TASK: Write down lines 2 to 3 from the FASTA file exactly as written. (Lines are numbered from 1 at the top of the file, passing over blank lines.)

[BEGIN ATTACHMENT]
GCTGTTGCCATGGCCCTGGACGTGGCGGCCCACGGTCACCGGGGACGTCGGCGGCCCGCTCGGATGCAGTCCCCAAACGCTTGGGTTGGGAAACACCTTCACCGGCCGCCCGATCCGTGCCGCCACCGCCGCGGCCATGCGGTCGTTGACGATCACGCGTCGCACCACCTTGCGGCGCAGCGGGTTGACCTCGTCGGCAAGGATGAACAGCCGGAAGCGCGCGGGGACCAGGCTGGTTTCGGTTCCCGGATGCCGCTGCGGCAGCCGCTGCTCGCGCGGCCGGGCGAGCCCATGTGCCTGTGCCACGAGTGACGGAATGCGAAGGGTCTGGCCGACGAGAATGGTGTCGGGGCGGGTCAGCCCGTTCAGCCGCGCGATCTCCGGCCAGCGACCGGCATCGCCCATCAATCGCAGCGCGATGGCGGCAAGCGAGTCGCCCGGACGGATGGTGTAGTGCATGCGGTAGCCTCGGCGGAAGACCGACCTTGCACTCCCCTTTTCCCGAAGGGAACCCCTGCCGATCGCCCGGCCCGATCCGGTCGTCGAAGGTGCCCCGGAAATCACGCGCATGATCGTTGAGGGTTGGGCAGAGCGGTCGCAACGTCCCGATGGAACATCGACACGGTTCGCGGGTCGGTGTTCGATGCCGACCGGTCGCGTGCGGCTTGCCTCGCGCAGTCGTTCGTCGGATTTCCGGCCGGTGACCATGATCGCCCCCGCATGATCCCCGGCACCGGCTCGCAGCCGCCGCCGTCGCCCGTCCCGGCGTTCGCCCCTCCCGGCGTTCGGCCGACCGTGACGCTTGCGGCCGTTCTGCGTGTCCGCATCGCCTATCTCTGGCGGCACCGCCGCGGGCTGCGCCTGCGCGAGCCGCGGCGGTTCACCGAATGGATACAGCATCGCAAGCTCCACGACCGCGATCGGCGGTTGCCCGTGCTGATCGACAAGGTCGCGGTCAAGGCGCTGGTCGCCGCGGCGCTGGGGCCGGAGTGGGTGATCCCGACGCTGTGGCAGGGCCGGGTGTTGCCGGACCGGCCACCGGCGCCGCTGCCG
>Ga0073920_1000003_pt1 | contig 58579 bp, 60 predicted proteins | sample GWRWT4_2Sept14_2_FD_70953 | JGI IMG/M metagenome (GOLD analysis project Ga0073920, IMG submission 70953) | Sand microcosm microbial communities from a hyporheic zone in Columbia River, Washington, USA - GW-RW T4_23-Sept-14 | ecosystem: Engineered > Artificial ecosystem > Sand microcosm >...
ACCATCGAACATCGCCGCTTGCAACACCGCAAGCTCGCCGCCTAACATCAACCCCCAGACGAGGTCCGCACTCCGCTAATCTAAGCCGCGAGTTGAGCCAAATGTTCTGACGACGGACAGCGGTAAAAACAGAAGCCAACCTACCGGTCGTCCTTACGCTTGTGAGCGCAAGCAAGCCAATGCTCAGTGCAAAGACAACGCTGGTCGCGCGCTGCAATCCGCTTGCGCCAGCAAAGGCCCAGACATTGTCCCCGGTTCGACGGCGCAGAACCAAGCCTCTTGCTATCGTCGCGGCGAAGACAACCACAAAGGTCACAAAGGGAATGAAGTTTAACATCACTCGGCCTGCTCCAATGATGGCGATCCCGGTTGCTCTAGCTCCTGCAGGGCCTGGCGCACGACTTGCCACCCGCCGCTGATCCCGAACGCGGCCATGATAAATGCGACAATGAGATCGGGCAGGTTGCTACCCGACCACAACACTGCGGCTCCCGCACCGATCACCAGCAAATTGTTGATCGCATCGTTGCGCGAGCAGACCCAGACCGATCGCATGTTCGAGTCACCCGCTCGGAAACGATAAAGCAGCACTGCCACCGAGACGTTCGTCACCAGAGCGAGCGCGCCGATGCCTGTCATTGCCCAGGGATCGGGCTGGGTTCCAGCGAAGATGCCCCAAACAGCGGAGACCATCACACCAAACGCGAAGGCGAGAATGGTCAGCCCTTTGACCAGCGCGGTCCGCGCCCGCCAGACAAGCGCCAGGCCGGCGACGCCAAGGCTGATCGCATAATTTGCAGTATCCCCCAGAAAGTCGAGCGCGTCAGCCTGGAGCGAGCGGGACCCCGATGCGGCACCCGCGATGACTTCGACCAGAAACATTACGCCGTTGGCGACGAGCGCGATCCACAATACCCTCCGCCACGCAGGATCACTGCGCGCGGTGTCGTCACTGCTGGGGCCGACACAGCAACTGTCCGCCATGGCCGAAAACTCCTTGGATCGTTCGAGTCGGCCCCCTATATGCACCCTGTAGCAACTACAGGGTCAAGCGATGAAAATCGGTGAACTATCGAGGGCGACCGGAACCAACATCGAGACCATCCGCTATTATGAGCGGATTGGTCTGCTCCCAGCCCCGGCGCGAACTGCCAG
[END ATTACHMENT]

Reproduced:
>Ga0073920_1000003_pt1 | contig 58579 bp, 60 predicted proteins | sample GWRWT4_2Sept14_2_FD_70953 | JGI IMG/M metagenome (GOLD analysis project Ga0073920, IMG submission 70953) | Sand microcosm microbial communities from a hyporheic zone in Columbia River, Washington, USA - GW-RW T4_23-Sept-14 | ecosystem: Engineered > Artificial ecosystem > Sand microcosm >...
ACCATCGAACATCGCCGCTTGCAACACCGCAAGCTCGCCGCCTAACATCAACCCCCAGACGAGGTCCGCACTCCGCTAATCTAAGCCGCGAGTTGAGCCAAATGTTCTGACGACGGACAGCGGTAAAAACAGAAGCCAACCTACCGGTCGTCCTTACGCTTGTGAGCGCAAGCAAGCCAATGCTCAGTGCAAAGACAACGCTGGTCGCGCGCTGCAATCCGCTTGCGCCAGCAAAGGCCCAGACATTGTCCCCGGTTCGACGGCGCAGAACCAAGCCTCTTGCTATCGTCGCGGCGAAGACAACCACAAAGGTCACAAAGGGAATGAAGTTTAACATCACTCGGCCTGCTCCAATGATGGCGATCCCGGTTGCTCTAGCTCCTGCAGGGCCTGGCGCACGACTTGCCACCCGCCGCTGATCCCGAACGCGGCCATGATAAATGCGACAATGAGATCGGGCAGGTTGCTACCCGACCACAACACTGCGGCTCCCGCACCGATCACCAGCAAATTGTTGATCGCATCGTTGCGCGAGCAGACCCAGACCGATCGCATGTTCGAGTCACCCGCTCGGAAACGATAAAGCAGCACTGCCACCGAGACGTTCGTCACCAGAGCGAGCGCGCCGATGCCTGTCATTGCCCAGGGATCGGGCTGGGTTCCAGCGAAGATGCCCCAAACAGCGGAGACCATCACACCAAACGCGAAGGCGAGAATGGTCAGCCCTTTGACCAGCGCGGTCCGCGCCCGCCAGACAAGCGCCAGGCCGGCGACGCCAAGGCTGATCGCATAATTTGCAGTATCCCCCAGAAAGTCGAGCGCGTCAGCCTGGAGCGAGCGGGACCCCGATGCGGCACCCGCGATGACTTCGACCAGAAACATTACGCCGTTGGCGACGAGCGCGATCCACAATACCCTCCGCCACGCAGGATCACTGCGCGCGGTGTCGTCACTGCTGGGGCCGACACAGCAACTGTCCGCCATGGCCGAAAACTCCTTGGATCGTTCGAGTCGGCCCCCTATATGCACCCTGTAGCAACTACAGGGTCAAGCGATGAAAATCGGTGAACTATCGAGGGCGACCGGAACCAACATCGAGACCATCCGCTATTATGAGCGGATTGGTCTGCTCCCAGCCCCGGCGCGAACTGCCAG